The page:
Can there be such a thing as “the hardest language to learn”?
After 70 years of experience teaching languages to American diplomats, the U.S. Foreign Service has grouped foreign languages into four categories of difficulty. The easiest language group requires 575-600 hours of study (23-24 weeks of classroom study) for students to achieve sufficient competence to be posted overseas, whereas the hardest group requires at least 2,200 hours of study (88 weeks of full-time classroom study) to achieve the same level of proficiency. In other words, some languages can be 3-4 times harder to master than others.Tibi Puiu, “What is the hardest language to learn?” at ZME Science (December 22, 2022)
Hard languages for English speakers to learn would include Arabic, Cantonese, Mandarin, Japanese, and Korean, which don’t have much in common with English. They can say the same things but quite differently. Easy languages, no surprise here, would be French, Spanish, Italian, etc., which have many features in common with English. Of course, it works the same in reverse. It’s much easier for a Cantonese speaker to learn Mandarin than to learn English.
Is there a best way to learn a new language?
We’re living in a golden age for free and easy-to-access language-learning content. Lexilogos is an essential website with links to courses, dictionaries and resources in more than 100 languages: there, you’ll find links to everything from the free MP3 course in modern Icelandic, designed by a colleague of mine at the University of Leeds, to materials on learning Gujarati from the University of Pennsylvania or this beginners’ Yoruba course made by the University of Georgia. My own Norwegian learning started with the professionally designed and totally free Norwegian on the Web course run by the Norwegian University of Science and Technology. If this all seems a bit much and you could use more help structuring your learning and building good language-learning habits, the Open University offers a free course full of expert advice on how to learn a language, which is a perfect starting point for any new language learner.John Gallagher, “How to learn a language (and stick at it)” at Psyche (March 10, 2021)
How did human language originate?
There’s no simple answer. For one thing, all human groups have languages and all the ones we know of are already complex. A popular thesis among cognitive scientists has been that language began with hand gestures. Kensy Cooperrider raises a problem with that hypothesis:
Even if we were able to establish some version of a gesture-first proposal as not merely plausible but likely, there would be many more layers to contend with. We would also want to understand how we came by our abilities to read other minds, to sequence and combine ideas, to conceptualise abstractions such as ‘tomorrow’ and ‘truth’. We would need to explain, not merely whether we first conveyed meaning by hand or by mouth, but why we felt an itch to mean anything at all. It is this multilayered complexity that makes the evolution of language the ‘hardest problem in science’ – and also one of the most tantalising.Kensy Cooperrider, “Hand to mouth” at Aeon (July 24, 2020)
Some languages, of course, are obviously descended from earlier ones, the way Spanish, French, and Portuguese are descended from Latin. Some researchers try to go further back into the history of language in order to reconstruct major branches of the tree:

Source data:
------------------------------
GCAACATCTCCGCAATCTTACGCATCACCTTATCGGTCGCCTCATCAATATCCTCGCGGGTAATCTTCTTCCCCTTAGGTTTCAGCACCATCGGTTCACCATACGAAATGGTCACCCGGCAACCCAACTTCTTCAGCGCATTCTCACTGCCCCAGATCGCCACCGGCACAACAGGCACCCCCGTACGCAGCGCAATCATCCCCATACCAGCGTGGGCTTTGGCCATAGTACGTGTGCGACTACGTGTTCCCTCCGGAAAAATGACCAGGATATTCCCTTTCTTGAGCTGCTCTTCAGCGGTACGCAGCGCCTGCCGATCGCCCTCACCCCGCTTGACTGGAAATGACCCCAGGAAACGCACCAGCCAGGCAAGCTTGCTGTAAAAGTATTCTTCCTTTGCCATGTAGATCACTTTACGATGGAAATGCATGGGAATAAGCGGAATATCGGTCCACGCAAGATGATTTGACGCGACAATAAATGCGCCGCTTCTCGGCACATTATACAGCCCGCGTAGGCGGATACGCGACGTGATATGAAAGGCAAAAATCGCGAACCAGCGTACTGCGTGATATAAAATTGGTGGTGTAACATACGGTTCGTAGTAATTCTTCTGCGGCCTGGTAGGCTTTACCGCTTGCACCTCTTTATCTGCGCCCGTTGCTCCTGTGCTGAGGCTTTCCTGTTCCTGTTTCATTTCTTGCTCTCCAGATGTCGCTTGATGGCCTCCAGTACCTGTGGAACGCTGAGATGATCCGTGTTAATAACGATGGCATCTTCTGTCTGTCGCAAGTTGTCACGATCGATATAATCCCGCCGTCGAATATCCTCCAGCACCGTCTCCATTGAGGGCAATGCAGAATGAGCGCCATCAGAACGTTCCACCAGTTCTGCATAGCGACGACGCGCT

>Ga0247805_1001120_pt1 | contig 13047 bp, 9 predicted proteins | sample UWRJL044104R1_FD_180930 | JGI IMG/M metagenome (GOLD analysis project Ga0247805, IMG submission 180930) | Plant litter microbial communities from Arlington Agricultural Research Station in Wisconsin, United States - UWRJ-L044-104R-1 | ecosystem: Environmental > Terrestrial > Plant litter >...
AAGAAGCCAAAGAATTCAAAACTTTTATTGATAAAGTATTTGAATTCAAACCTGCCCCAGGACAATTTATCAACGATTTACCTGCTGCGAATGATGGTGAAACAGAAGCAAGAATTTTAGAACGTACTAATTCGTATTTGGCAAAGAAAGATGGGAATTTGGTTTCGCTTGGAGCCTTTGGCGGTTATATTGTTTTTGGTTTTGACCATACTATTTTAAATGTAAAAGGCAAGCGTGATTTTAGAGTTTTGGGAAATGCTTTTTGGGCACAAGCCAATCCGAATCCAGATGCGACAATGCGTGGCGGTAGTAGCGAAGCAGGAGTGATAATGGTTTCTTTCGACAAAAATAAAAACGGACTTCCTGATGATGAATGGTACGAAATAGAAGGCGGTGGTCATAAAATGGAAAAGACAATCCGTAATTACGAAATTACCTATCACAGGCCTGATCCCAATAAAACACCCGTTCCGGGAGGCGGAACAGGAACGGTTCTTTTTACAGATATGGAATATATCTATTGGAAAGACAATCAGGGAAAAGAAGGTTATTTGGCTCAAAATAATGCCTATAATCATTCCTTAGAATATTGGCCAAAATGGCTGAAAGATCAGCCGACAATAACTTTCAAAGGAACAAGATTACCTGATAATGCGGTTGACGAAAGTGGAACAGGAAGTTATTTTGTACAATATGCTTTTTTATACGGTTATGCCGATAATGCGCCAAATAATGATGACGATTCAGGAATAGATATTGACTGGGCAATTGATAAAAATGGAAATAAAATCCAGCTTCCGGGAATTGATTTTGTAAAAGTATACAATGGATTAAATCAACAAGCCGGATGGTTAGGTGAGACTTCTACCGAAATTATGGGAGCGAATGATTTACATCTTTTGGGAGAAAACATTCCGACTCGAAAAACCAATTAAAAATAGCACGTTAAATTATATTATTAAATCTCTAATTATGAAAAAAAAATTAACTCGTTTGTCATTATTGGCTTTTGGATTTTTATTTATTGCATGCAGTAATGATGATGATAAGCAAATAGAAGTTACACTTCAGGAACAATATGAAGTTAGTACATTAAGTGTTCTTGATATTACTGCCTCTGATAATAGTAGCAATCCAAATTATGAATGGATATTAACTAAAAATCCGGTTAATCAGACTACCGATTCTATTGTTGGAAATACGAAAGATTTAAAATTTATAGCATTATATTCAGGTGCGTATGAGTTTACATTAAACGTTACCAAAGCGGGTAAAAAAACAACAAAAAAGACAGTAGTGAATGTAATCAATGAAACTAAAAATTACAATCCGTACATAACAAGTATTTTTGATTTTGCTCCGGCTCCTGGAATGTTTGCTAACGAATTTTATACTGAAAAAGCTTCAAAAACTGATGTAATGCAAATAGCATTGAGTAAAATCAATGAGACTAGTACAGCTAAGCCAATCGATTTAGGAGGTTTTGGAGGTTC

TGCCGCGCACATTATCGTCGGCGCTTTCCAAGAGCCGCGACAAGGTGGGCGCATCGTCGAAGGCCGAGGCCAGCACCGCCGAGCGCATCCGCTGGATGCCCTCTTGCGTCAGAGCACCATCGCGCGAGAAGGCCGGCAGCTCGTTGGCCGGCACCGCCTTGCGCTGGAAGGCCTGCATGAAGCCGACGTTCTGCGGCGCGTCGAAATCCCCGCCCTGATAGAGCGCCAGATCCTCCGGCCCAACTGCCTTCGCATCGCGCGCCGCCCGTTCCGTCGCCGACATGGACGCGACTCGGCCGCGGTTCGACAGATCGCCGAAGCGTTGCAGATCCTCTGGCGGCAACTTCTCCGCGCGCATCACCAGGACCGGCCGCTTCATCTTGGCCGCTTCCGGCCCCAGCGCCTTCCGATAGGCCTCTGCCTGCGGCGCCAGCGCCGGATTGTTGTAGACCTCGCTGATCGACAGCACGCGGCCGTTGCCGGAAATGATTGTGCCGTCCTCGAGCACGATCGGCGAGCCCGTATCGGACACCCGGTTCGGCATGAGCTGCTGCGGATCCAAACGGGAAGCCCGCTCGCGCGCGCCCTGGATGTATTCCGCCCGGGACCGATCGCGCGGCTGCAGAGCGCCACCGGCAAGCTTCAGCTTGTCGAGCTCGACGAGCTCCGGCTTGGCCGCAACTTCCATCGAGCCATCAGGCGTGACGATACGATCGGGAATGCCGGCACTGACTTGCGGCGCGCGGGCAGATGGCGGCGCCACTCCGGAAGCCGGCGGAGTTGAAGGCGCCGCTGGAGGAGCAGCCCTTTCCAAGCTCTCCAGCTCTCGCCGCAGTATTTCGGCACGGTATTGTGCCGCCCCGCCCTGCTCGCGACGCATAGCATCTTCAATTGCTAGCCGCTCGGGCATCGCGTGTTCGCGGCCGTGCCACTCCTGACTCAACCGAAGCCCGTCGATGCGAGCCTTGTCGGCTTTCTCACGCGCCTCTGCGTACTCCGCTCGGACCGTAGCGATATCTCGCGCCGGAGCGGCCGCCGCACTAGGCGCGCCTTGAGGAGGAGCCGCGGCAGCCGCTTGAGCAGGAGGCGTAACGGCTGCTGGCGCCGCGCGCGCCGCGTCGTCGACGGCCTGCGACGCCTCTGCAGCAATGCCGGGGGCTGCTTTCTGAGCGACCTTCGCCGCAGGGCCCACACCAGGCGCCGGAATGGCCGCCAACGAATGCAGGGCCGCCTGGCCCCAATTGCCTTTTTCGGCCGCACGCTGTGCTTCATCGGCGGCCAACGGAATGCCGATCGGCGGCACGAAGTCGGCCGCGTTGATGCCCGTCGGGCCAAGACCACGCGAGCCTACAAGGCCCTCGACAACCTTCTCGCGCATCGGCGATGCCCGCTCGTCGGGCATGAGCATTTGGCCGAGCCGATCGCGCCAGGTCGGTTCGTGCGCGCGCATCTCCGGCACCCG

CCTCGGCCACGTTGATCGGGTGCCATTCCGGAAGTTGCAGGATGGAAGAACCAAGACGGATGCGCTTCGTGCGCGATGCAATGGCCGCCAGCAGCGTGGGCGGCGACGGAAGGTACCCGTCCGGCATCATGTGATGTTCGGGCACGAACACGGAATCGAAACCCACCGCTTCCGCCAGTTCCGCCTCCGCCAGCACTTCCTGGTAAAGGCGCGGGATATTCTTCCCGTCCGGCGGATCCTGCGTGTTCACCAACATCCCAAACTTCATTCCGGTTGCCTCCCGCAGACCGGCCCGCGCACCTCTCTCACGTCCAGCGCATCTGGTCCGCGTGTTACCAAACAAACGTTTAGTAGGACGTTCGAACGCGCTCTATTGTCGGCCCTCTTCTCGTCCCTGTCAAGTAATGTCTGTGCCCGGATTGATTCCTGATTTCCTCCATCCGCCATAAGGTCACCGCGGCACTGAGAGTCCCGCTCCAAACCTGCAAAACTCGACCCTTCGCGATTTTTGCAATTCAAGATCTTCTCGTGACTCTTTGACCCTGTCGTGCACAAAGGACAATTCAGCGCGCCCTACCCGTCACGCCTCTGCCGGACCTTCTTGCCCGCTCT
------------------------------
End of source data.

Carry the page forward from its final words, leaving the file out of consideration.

The diversity of human languages can be likened to branches on a tree. If you’re reading this in English, you’re on a branch that traces back to a common ancestor with Scots, which traces back to a more distant ancestor that split off into German and Dutch. Moving further in, there’s the European branch that gave rise to Germanic; Celtic; Albanian; the Slavic languages; the Romance languages like Italian and Spanish; Armenian; Baltic; and Hellenic Greek. Before this branch, and some 5,000 years into human history, there’s Indo-European — a major proto-language that split into the European branch on one side, and on the other, the Indo-Iranian ancestor of modern Persian, Nepali, Bengali, Hindi, and many more.News, “Researchers reconstruct major branches in the tree of language” at Santa Fe Institute (September 21, 2021)
But can we go back further than that?:
“The deeper you want to go back in time, the less you can rely on classic methods of language comparison to find meaningful correlates,” says co-author George Starostin, an SFI external professor based at the Higher School of Economics in Moscow. He explains that one of the major challenges when comparing across languages is distinguishing between words that have similar sounds and meanings because they might descend from a common ancestor, from those that are similar because their cultures borrowed terms from each other in the more recent past.
“We have to get to the deepest layer of language to identify its ancestry because the outer layers, they are contaminated. They get easily corrupted by replacements and borrowings,” he says.News, “Researchers reconstruct major branches in the tree of language” at Santa Fe Institute (September 21, 2021) This paper is open access.
That said, some research has confirmed a “positive relationship” between Turkic, Mongolic, Tungusic, and Japanese — the Eurasian Altaic language group, whose proto-language dates back eight thousand years. Going back much further would require methods that have not yet been discovered.
You may also wish to read: How human language is, and isn’t, like a computer program. A key difference is that a language cannot be downloaded into the brain, like a program. It must be painstakingly acquired. We actually have no idea how human language originates; in that respect, it is on a par with the human consciousness from which it springs.